Strict warnings to restrict repeated or lengthy use of general anesthesia in children

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Strict warnings to restrict repeated or lengthy use of general anesthesia in children

After the warning issued by the Food and Drug Administration (FDA) recently that the uses of general anesthesia or sedation drugs in young children may harm brain development, some pediatricians are worried that parents may delay important surgeries and thus risktheir childrens life. The warning highlighted the repeated use of general anesthesia in children under 3 years old, or a one-time use during surgery that lasts three hours or more. For the pregnant women, these warnings are applicable to women in their third trimester. As per the recent studies, a single use of anesthesia for a short period is unlikely to have negative effects.

According to the FDA, more than one million children a year in the U.S. under the age of 4 have surgeries that require anesthesia. David Warner, a pediatric anesthesiologist and professor of anesthesiology at the Mayo Clinic, in Rochester, Minn says that only 20% of those end up needing it again while they are still young, and even fewer children undergo surgeries that are three hours or longer. He also added that a majority of parents can be reassured about general anesthesia, who expects many more parents of young children will have questions about its use.

General anesthesia is often used in children for tonsillectomies (surgeries that generally last less than two hours), placing of ear tubes and some gastrointestinal procedures. For longer surgeries, such as fixing a congenital heart problem, or repairing a cleft lip, which usually requires multiple operations, Dr. Warner says he already discusses with parents the potential negative effect of general anesthesia.

As per Randall Flick, president of the Society for Pediatric Anesthesia and a director of the Mayo Clinic Children’s Center, the society worries that the FDA warning “may cause undue concern,” given that there are no clear options to general anesthesia for certain surgeries. Dr. Flick said, “Parents and clinicians should be cautioned that delays in needed procedures may have unintended negative consequences”. For decades, the safety of general anesthesia in young children has been a vexing question. The results of the animal studies depicts that general-anesthetic use kills nerve cells in the brain, which can cause learning, memory and behavioral problems later.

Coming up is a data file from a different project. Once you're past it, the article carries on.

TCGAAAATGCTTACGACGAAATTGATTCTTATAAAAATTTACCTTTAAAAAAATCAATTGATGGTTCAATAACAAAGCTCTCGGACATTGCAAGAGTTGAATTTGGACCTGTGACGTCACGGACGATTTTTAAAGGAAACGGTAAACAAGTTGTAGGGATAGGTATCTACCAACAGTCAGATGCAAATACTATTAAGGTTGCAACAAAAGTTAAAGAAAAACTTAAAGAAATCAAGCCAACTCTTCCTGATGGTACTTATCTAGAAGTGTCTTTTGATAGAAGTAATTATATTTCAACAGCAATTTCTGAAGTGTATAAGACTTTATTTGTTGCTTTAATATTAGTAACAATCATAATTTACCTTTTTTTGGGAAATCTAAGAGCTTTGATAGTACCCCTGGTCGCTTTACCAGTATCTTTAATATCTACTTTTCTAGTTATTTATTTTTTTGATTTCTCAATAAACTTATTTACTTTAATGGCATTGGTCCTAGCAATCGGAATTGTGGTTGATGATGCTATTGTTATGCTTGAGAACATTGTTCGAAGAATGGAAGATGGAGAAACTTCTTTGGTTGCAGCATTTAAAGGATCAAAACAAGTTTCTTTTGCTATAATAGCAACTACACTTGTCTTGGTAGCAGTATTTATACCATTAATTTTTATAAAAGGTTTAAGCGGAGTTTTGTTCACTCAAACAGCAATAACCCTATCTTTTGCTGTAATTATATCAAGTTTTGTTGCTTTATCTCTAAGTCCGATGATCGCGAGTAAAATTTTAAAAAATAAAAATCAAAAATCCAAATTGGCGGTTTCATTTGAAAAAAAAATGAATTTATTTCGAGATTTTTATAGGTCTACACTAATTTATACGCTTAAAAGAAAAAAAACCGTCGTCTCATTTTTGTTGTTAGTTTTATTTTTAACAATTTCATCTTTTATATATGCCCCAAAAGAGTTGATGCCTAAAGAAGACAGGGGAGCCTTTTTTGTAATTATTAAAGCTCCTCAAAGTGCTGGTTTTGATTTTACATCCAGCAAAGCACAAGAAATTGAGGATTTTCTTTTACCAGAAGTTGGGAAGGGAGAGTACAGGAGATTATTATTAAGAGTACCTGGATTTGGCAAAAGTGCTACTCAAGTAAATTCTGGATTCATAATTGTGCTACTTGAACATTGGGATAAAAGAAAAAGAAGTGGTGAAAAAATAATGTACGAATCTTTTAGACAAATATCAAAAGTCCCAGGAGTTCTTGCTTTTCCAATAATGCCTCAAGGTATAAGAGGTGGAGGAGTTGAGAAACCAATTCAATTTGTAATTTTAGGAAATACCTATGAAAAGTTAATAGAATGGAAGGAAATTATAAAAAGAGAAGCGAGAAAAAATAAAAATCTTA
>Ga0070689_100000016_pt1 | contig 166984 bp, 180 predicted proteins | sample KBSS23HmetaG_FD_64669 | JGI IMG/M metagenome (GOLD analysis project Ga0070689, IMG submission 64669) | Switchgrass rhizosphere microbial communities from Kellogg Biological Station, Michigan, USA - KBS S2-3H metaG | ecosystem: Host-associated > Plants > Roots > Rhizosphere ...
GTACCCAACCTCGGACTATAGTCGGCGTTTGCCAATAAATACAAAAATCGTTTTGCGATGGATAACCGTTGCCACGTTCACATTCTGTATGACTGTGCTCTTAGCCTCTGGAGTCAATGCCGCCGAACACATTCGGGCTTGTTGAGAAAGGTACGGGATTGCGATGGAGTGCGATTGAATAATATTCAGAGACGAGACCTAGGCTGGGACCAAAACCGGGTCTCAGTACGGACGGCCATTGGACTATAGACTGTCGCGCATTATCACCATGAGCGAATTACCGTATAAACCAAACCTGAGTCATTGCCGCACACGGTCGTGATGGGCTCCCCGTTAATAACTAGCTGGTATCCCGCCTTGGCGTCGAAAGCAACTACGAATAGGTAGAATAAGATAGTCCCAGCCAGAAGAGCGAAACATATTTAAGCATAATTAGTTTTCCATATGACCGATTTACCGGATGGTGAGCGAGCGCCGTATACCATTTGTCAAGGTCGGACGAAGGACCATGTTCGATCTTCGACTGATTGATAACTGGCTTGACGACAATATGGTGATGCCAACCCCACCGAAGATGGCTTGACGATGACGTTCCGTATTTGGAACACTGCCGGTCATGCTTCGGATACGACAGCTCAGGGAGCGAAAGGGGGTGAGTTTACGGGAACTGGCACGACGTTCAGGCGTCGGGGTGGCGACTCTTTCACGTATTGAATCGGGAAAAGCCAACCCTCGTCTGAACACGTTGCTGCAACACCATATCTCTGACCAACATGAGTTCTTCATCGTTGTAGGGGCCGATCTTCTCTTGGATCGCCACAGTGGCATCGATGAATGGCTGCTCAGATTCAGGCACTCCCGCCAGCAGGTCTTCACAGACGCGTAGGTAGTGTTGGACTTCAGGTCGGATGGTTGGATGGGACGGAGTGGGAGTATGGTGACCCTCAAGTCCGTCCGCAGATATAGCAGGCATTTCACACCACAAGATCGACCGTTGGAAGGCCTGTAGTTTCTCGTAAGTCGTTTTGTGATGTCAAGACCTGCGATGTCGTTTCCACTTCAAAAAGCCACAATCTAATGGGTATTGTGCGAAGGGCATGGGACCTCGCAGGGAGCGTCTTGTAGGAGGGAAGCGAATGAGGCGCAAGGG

Many recent studies entailing children have found that a single, brief exposure to general anesthesia is unlikely to have a negative impact on learning or behavior. If possible, some families request doing local anesthesia due to the concerns they’ve heard about general anesthesia, said Santhanam Suresh, chairman of pediatric anesthesiology at Ann & Robert H. Lurie Children’s Hospital,Chicago. For instance, spinal anesthetics are sometimes used for hernia repairs in young children, said Dr. Suresh, who is also co-chairman of SmartTots, a nonprofit group formed by the FDA and International Anesthesia Society to encourage research on the effect of general anesthesia on young children.

The FDA requires warnings to be added to the labels of 11 general anesthetic and sedation drugs. As per the agency,  further research is required to determine how early anesthetic exposure affects children’s brain development.

The main challenge for the investigators is that it is not feasible to conduct a randomized, controlled trial on general anesthesia and to prove that anesthesia is the cause of something that may not be evident until years later. Another complication is that most human studies have relied on existing outcomes assembled for other purposes, example school test scores.

Dr. Warner, of the Mayo Clinic, said he is almost towards the completion of a four-year study he expects will help resolve some questions. The study is using a number of neuropsychological tests, like videogames, to see if exposure to anesthesia is related with a particular pattern of injury to brain cells. In this study, about 1,000 children, 7 to 20 years old, about half of whom were exposed to general anesthesia one or more times at a young age. The results are anticipated to be published next year.



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FDA warns on repeated or lengthy use of general anesthesia in children

Exploratory, Food and Drug Administration (FDA), International Anesthesia Society, Anesthesia, Sedation drugs
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